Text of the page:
‘Nature: Sharks Of Hawaii’ Succeeds Through Its Story, Cinematography

Courtesy: PBS/PBS Distribution

Sharks are awe-inspiring creatures.  They have inspired fear and respect among people around the world for centuries.  They have remained such a force in the natural world that they have led to a series of big screen horror flicks and even a long-running week of programming simply titled, “Shark Week” on Discovery Channel.  Even Disney has gotten in on the popularity of sharks by adding its own programming on Disney XD and National Geographic. Even PBS has jumped on board this year with a recent episode of Nature that examines The Sharks of Hawaii.  The penultimate episode of the series’ 39th season, it aired April 21 and was released on DVD July 6.  The episode offers plenty to appreciate in the way of its story.  At the same time, that story makes the episode’s title somewhat incorrect.  This will be discussed a little later.  The episode’s cinematography puts the real accent to its presentation, which should come as no surprise.  It will be discussed later, too.  Each item noted is important in its own way to the whole of the episode’s DVD presentation.  All things considered, they make Nature: Sharks of Hawaii another largely enjoyable episode of PBS’ long-running wildlife series.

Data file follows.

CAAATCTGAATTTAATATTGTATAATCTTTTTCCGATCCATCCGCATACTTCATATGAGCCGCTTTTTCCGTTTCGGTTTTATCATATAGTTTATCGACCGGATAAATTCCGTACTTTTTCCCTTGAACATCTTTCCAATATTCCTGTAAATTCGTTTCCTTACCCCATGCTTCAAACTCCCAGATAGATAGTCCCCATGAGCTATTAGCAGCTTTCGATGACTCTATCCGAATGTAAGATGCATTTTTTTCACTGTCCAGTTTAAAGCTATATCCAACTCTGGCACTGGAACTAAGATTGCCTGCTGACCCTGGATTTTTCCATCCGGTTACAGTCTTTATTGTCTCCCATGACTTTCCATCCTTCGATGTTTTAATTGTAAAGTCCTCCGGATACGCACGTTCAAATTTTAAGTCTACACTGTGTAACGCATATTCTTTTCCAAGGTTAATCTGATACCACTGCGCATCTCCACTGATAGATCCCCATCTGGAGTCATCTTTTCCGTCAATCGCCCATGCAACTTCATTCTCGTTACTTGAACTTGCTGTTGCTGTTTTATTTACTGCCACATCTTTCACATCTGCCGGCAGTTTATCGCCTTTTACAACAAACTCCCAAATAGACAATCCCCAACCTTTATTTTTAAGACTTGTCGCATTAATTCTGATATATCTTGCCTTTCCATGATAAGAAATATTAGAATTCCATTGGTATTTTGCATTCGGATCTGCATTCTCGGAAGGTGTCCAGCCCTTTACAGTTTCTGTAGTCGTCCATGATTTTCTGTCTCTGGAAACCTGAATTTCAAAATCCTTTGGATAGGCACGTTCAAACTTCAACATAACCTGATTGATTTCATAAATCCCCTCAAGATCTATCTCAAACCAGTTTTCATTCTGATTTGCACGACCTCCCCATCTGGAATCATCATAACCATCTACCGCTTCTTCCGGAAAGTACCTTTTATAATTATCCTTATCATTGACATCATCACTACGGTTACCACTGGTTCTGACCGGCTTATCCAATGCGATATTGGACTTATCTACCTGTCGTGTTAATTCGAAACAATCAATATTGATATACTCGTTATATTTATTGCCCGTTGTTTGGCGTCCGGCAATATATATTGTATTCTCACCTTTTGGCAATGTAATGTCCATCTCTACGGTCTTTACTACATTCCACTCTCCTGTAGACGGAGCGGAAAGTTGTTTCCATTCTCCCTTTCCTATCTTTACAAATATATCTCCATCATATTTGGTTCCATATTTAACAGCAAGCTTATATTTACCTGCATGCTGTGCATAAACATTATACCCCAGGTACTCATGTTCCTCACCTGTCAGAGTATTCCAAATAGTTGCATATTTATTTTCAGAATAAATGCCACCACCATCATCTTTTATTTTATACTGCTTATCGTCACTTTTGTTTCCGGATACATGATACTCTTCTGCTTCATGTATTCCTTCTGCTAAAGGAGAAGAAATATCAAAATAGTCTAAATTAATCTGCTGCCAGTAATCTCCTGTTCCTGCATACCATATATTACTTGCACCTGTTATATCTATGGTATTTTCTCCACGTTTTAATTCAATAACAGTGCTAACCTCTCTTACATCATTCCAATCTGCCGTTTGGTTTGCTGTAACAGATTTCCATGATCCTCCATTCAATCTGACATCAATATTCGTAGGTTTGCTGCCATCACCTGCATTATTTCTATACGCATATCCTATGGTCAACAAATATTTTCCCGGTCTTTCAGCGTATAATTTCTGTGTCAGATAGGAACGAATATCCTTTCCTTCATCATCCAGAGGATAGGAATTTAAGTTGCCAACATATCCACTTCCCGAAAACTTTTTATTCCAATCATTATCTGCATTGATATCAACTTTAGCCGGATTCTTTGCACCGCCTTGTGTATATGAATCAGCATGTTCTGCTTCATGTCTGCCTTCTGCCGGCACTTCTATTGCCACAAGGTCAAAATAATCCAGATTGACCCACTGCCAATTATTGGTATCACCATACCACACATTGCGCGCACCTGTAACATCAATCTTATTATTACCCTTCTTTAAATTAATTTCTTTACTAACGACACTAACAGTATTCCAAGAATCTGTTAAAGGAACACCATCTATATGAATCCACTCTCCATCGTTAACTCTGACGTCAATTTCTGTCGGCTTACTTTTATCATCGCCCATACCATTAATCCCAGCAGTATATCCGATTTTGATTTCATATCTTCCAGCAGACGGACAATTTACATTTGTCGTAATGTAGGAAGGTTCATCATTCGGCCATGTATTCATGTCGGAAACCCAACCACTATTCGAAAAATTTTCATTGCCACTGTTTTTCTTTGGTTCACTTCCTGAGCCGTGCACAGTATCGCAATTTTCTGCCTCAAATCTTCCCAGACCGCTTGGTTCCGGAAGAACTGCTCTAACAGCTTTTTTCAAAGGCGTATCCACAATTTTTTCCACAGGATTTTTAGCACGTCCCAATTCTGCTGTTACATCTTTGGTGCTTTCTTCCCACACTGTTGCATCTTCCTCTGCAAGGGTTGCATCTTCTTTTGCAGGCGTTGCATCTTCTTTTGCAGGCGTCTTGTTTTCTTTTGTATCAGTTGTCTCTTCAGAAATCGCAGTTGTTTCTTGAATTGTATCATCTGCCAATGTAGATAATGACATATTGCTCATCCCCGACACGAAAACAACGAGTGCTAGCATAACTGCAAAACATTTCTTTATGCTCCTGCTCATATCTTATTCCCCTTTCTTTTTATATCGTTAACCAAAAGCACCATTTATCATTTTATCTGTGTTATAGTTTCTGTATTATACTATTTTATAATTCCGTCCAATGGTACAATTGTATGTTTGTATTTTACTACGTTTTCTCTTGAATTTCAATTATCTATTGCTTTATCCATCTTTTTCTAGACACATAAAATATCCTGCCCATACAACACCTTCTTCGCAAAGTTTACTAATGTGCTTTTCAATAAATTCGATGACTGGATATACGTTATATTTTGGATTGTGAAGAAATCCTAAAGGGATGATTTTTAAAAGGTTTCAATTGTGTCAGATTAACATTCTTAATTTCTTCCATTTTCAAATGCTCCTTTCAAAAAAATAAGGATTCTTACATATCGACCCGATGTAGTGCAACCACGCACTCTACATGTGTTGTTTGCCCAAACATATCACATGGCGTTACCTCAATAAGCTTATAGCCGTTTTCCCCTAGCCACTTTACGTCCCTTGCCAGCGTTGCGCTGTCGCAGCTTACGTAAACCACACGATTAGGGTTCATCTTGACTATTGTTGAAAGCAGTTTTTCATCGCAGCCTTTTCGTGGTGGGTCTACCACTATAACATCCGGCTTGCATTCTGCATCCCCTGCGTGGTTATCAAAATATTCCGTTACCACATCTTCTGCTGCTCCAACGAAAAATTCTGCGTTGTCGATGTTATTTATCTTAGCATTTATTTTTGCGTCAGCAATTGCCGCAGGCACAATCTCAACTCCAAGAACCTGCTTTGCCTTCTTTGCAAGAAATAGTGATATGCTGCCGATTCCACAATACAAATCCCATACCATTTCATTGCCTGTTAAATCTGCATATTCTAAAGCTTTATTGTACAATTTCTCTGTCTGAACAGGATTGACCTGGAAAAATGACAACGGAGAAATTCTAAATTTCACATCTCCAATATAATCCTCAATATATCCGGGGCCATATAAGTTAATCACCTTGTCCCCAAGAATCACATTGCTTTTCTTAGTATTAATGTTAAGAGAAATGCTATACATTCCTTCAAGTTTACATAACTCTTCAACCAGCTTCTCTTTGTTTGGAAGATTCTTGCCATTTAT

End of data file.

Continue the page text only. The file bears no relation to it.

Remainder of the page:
Nature has, for almost 40 seasons, proven to be one of the top wildlife series on television, if not the top series of its kind.  The recently aired penultimate episode of its 39th season, Sharks of Hawaii serves well to support the noted statements.  That is proven in part through its featured story.  As the episode’s title infers, it examines the various species of sharks that call the waters around the Hawaiin islands home.  There are shale sharks, black tipped and white tipped reef sharks, tiger sharks and others that populate the region, as the story shows.  Even rays, the sharks’ “cousins,” enjoy the warm, Pacific waters around Hawaii’s islands.  Audiences will be interested to learn that while sharks are technically predators, some can in fact be prey to others, such as the white-tipped reef sharks.  According to the story, tiger sharks in the region actually hunt the white tipped reef sharks.  Just as interesting is the revelation that in some cases, some sharks in the region who might otherwise hunt whales actually follow them instead, so they can find food.  This leads into another intriguing aspect of this episode.  That aspect in question is the bigger picture here of the undersea ecosystem that exists around the Hawaiian islands.  The sharks and their connection to the rest of the region’s undersea life is examined as well as the interconnection of those organisms.  A lot of time is spent examining this matter, if not more than the sharks themselves.  The whole makes for a nearly hour-long episode (52 minutes to be exact) that is worth watching.  It also leads to the episode’s one negative, its title.